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Tyler Herro Forces You to Believe in Tyler Herro Almost As Much as Tyler Herro Believes in Tyler Herro

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Tyler Herro gets a hug from Goran Dragic after Game 4 of the Eastern Conference Finals at AdventHealth Arena at the ESPN Wide World Of Sports Complex on September 23, 2020 in Lake Buena Vista, Florida. Kevin C. Cox/Getty Images

The Miami Heat are full of surprises. On any given night you can expect a different player to play savior. In Game 1 of the Eastern Conference Finals it was center Bam Adebayo, who infantilized the Boston Celtics’ Jason Tatum with a game-saving block. The Heat turned a five-point deficit into a five-point margin of victory during the closing minutes of Game 2 thanks to Goran Dragic’s offense and Jimmy Butler’s defense. And when it came time to spin the bingo cage on Wednesday to see which letters would spell hero in Game 4, the results were almost literal: Rookie Tyler Herro scored 37 points off the bench, leading his team to a 112-109 victory and a 3-1 series edge.

Sportscasters tend to refer to confidence as a mysterious intangible that exists outside the empirical realm, but Herro’s self-belief is as obvious as his jersey number. Rookies usually don’t take huge shots at the end of crucial playoff games. When they do, it typically doesn’t go well, even when they are Kobe Bryant. See the 1997 Western Conference semifinals for reference.

But when the 20-year-old Herro pulled up from long range on Wednesday, the entire world expected the ball to go in. And it did.

When reporters told Butler after the game that Herro had credited him for his development, the Heat’s veteran star demurred. “He’s done this,” he said. “We just pump him with a lot of confidence, and I think he pumps himself with twice as much confidence.” Herro’s performances in the bubble shouldn’t be a total shock. The 13th pick of the 2019 NBA Draft was hitting clutch shots all the way back when people were actually allowed to watch games in person.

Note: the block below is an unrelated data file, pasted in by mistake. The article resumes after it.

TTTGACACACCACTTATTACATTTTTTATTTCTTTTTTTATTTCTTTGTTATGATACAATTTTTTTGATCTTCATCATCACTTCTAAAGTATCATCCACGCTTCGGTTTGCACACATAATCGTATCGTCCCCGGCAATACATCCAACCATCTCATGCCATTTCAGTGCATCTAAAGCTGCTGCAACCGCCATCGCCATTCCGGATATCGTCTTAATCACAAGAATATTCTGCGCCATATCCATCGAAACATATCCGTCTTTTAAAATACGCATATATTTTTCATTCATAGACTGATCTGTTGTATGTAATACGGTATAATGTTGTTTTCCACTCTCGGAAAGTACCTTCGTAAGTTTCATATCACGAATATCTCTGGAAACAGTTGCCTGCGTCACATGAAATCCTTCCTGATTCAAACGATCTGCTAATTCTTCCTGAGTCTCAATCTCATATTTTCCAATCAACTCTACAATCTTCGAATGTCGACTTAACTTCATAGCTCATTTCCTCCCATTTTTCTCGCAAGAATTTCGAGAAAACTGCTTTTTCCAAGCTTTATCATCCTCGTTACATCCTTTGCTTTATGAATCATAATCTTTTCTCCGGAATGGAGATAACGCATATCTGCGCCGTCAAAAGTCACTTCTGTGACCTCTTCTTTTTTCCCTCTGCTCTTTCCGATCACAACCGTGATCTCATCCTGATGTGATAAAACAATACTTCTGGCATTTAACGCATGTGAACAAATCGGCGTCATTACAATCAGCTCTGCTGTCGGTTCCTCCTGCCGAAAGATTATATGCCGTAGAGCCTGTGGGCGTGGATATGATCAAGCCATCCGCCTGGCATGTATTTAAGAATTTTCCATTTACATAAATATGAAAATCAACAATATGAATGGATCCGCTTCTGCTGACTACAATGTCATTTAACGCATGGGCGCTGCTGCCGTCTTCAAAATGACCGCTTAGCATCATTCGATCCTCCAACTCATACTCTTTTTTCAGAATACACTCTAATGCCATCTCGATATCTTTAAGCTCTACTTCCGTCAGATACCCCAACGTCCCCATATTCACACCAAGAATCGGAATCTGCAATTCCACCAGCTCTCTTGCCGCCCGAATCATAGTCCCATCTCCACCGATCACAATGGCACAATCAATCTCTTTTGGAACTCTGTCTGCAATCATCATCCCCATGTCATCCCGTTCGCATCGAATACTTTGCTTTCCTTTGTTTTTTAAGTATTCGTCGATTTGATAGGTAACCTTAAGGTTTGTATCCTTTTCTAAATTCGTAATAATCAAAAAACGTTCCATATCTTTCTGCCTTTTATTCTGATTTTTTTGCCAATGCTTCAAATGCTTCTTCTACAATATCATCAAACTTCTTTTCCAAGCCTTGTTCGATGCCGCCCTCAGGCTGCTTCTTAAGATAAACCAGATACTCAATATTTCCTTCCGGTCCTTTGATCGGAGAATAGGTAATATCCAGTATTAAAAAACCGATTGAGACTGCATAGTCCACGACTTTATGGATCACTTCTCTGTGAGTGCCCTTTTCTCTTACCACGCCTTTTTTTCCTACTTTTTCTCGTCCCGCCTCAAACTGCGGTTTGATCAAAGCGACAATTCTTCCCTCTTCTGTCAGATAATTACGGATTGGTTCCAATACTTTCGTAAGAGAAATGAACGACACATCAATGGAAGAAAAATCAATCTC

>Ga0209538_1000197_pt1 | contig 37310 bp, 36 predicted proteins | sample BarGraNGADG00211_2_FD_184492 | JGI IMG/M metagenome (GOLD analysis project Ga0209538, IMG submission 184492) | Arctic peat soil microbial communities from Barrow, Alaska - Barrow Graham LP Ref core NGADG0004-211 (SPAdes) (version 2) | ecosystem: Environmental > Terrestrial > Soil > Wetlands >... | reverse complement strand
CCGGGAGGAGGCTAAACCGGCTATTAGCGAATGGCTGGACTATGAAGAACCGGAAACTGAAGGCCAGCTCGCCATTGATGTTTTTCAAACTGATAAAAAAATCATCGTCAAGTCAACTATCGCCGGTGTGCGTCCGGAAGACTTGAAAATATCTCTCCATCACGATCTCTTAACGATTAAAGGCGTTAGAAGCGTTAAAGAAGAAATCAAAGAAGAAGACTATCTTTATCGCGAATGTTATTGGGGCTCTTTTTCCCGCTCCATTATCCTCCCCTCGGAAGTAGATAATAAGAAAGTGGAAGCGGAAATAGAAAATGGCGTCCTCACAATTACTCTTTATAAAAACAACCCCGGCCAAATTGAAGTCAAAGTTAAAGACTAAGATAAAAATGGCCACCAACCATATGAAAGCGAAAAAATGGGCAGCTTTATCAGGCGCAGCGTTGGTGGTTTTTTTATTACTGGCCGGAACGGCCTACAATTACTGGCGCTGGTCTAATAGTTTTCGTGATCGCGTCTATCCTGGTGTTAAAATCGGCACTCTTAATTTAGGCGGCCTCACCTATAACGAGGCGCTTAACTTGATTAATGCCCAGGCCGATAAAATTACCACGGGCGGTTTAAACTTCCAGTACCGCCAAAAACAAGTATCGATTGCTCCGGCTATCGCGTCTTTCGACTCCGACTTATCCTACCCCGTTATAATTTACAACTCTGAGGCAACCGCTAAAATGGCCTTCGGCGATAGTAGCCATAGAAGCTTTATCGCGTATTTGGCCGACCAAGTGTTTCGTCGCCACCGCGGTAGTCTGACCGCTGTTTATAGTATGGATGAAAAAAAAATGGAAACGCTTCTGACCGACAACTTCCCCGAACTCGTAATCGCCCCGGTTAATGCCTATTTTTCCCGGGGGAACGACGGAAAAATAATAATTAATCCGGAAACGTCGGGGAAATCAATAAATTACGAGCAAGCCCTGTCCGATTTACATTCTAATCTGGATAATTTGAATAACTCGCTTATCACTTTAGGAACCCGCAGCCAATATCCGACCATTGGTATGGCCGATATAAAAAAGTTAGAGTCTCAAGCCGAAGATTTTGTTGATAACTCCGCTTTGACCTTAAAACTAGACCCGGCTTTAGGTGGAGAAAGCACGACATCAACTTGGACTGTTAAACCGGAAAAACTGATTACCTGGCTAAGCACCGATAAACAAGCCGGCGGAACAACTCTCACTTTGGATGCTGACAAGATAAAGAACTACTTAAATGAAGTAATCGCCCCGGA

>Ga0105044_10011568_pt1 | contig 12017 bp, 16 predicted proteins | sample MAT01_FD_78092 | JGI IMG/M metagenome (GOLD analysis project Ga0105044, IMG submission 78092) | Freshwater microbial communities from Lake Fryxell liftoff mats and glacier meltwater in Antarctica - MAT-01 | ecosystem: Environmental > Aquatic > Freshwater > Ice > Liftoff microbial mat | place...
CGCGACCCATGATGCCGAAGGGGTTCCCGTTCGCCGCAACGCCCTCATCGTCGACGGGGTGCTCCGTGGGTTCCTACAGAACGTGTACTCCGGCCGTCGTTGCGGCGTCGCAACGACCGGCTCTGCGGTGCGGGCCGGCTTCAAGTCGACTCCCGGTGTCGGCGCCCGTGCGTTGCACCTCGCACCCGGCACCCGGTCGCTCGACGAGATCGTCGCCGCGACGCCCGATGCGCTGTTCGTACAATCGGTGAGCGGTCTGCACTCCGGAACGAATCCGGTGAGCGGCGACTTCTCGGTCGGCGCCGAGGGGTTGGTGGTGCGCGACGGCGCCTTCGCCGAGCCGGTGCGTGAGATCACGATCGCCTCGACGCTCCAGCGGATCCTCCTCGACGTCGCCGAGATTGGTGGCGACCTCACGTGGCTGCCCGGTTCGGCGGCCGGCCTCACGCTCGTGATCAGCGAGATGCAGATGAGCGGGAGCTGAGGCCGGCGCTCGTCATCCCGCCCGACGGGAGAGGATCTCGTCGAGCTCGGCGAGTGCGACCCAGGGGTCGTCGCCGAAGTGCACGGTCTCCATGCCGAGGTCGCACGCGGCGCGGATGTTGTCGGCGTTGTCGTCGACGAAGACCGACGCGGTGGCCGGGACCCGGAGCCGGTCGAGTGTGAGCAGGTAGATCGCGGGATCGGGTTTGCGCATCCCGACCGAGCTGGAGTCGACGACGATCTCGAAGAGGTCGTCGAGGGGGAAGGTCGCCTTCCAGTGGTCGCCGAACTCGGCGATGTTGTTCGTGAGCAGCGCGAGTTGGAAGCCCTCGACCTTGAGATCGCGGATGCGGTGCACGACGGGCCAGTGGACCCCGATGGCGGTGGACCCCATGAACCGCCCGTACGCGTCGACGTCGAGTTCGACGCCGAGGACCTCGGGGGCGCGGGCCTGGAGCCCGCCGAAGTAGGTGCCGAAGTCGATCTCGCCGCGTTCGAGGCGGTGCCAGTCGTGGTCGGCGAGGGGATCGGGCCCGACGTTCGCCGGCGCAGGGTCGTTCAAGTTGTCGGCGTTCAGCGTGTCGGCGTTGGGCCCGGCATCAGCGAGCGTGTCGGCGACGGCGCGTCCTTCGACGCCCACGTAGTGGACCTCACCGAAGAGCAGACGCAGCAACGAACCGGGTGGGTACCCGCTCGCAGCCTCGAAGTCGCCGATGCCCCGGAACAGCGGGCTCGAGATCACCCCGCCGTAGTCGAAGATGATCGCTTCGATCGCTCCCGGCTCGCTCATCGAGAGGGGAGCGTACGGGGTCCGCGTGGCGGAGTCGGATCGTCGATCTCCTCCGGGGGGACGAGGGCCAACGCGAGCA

That isn’t to say anyone expected him to join Magic Johnson and Derrick Rose as the only players under the age of 21 to score 30 points in an NBA playoff game. But Herro’s performance in Game 4 didn’t look aberrant or accidental. Herro may have a smooth outside shooting stroke, but he’s just as comfortable cutting into the lane with or without the ball. Combine all that, and you can understand why he calls himself “a bucket.” (In case that’s not totally clear … it’s because he scores a lot of buckets.)

Way back in 2017 and 2018, when he was a Milwaukee high schooler, Herro’s highlight tapes made him an internet folk hero. Those old highlight clips started popping up on Twitter while he was torching the Celtics on Wednesday, and they serve as evidence that his style has remained perfectly intact as he’s transitioned from high school to college to the pros.

Herro initially committed to the University of Wisconsin, which, ignoring geography, was an odd choice. The Badgers aren’t exactly known for their stylistic verve, and for decades their squads have been composed entirely of sentient hay bales. Herro smartly decommitted from Wisconsin in favor of Kentucky in 2018. The switch made him a villain in his home state, but it prepared him to enter the NBA after just one college season, something he believes he wouldn’t have been able to do as a Badger. (He also probably would have been banned from dribbling between his legs had he stayed in Wisconsin.)

Herro seems like he’d be easy to dislike, as he looks like a TikTok star who films himself pulling pranks in nursing homes. His youth alone should make him worthy of scorn.

But then you watch him play, and you can’t help but enjoy the Herro experience. He’s just too damned good. He always knew this. Now the rest of the world knows it, too.

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